Edited By Gregory Hulsman and Caoimhe Whelan
The Wife of Bath in the Saddle: A Rereading of ‘Upon an amblere esily she sat’ (General Prologue, I 469) (Clare Fletcher)
← 2 | 3 →CLARE FLETCHER
The Wife of Bath in the Saddle: A Rereading of ‘Upon an amblere esily she sat’ (General Prologue, I 469)
In 1962 D. W. Robertson wrote that the Wife of Bath is ‘dominated by the senses or the flesh rather than by understanding or the spirit, by oldness rather than newness. In short, [she] is a literary personification of rampant “femininity” or “carnality”’.1 While Robertson’s views of the Wife have not gone unchallenged, it remains clear that the Wife’s carnality and corporeality have been – and still are – the subjects of more scholarly debate than any other pilgrim in The Canterbury Tales. Every aspect of the physical space the Wife occupies has been scrutinised in order to understand, interpret, and gloss Chaucer’s sole secular female pilgrim. Walter Clyde Curry’s 1926 work Chaucer and the Mediaeval Sciences had a profound impact on the interpretation of the Wife’s body and argues that she is best understood by reference to a range of sciences and pseudo-sciences including medicine, physiognomy, chiromancy, and metoposcopy.2 As a result, Curry divines a heightened state of sexuality in almost every part of her body3 and this interpretative legacy pervades numerous subsequent discussions of the ← 3 | 4 →Wife. Thus, in a similar vein, James Winny writes that ‘the references to her hips, legs and spurs, none of which the Prioress appears to possess, and the admission that the Wife is “gat-tothed”, all emphasise the physical nature of a woman whose clamorous...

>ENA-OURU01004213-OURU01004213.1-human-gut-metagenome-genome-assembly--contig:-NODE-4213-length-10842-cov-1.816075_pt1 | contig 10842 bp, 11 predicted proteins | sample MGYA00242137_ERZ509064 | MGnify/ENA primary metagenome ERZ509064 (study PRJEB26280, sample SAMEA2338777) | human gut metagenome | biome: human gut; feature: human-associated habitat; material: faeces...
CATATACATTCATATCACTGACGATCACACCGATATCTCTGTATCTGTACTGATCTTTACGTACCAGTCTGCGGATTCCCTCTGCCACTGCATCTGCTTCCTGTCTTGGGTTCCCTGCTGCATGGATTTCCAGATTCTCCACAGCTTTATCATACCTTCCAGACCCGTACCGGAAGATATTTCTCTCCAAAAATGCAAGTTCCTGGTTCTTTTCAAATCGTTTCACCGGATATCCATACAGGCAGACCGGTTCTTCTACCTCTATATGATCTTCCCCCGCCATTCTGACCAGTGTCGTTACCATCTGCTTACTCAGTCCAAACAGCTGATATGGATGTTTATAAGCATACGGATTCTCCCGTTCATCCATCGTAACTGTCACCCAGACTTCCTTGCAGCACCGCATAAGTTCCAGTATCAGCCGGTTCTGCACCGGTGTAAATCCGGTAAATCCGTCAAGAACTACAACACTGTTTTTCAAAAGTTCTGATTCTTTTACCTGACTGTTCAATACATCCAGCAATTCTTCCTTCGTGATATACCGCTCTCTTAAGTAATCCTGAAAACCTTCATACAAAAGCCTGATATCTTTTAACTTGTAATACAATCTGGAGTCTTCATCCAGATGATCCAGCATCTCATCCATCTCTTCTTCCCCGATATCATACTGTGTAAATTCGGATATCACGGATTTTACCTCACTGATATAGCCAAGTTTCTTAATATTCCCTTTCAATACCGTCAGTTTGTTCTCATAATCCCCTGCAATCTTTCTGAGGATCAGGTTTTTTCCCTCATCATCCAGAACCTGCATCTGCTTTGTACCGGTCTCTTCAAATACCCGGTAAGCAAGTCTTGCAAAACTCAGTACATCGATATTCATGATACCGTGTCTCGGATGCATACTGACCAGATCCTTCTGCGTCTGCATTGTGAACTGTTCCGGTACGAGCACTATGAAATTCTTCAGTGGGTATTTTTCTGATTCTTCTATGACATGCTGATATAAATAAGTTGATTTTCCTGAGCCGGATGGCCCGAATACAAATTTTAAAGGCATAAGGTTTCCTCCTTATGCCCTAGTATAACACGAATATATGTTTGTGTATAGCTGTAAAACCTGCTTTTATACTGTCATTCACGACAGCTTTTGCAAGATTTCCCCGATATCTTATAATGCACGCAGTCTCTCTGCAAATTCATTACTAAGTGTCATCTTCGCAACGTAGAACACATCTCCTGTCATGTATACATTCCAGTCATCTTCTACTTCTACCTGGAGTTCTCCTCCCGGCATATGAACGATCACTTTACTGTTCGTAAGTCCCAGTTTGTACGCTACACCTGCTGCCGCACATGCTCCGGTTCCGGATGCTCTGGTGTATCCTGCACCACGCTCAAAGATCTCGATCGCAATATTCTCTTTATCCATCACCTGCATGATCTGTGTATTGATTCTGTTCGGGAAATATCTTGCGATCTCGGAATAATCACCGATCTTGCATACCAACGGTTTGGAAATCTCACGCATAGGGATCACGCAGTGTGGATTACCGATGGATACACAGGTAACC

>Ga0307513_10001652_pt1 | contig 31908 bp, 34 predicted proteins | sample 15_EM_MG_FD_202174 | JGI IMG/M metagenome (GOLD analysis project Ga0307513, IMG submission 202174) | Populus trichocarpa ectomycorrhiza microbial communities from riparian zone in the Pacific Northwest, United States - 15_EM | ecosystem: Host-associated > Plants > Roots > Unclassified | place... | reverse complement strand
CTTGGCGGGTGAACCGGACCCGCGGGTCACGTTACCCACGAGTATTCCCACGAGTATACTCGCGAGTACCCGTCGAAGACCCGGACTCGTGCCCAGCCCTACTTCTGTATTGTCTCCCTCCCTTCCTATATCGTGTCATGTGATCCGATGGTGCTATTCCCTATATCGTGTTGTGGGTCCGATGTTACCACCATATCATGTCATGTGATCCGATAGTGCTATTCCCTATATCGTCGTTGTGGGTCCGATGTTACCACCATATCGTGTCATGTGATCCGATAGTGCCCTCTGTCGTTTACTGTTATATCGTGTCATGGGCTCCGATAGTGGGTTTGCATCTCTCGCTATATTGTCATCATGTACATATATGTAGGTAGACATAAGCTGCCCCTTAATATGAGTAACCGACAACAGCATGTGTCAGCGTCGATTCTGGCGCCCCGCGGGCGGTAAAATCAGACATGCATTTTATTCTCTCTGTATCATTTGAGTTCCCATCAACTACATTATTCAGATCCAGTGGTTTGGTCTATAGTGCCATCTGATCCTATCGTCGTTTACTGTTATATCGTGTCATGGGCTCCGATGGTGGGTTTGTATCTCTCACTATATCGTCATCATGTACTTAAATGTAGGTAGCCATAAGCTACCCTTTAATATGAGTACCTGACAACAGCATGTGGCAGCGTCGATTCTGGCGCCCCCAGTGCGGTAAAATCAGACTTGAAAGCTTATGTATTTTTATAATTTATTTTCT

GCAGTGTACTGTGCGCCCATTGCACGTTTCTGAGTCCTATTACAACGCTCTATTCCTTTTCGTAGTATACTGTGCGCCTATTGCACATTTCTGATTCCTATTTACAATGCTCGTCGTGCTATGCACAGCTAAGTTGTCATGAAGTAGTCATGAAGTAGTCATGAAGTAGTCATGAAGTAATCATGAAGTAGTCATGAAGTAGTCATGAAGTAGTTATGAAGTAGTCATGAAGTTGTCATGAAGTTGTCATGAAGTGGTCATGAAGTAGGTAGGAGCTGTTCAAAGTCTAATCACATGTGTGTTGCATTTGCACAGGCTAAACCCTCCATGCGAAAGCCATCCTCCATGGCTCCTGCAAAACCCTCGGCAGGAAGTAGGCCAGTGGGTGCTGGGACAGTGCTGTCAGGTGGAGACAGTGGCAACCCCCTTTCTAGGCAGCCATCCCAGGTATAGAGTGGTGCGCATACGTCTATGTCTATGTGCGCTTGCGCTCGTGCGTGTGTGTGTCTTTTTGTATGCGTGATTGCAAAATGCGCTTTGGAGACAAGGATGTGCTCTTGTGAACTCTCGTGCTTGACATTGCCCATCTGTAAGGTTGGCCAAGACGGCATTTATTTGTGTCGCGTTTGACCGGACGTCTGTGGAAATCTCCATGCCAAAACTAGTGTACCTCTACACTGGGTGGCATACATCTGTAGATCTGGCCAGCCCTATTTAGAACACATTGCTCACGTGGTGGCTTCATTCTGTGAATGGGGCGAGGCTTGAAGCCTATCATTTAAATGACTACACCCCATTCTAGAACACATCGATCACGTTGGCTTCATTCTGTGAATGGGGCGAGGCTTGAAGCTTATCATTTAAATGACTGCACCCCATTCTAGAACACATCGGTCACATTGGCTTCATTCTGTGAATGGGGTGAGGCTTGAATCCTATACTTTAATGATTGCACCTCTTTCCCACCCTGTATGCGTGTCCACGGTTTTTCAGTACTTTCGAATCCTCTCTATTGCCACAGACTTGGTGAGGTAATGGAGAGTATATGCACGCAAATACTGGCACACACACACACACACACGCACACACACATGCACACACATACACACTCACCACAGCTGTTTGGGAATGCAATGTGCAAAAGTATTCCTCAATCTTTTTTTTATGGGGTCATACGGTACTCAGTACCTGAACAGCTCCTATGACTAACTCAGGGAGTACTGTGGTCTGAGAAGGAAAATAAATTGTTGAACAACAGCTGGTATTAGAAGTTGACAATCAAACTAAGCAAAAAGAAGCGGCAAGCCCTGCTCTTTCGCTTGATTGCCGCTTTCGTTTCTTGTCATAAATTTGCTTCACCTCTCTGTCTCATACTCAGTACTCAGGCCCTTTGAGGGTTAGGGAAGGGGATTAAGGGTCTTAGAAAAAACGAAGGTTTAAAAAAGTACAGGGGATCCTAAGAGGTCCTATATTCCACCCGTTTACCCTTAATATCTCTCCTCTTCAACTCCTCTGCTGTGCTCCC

You are not authenticated to view the full text of this chapter or article.
This site requires a subscription or purchase to access the full text of books or journals.
Do you have any questions? Contact us.Or login to access all content.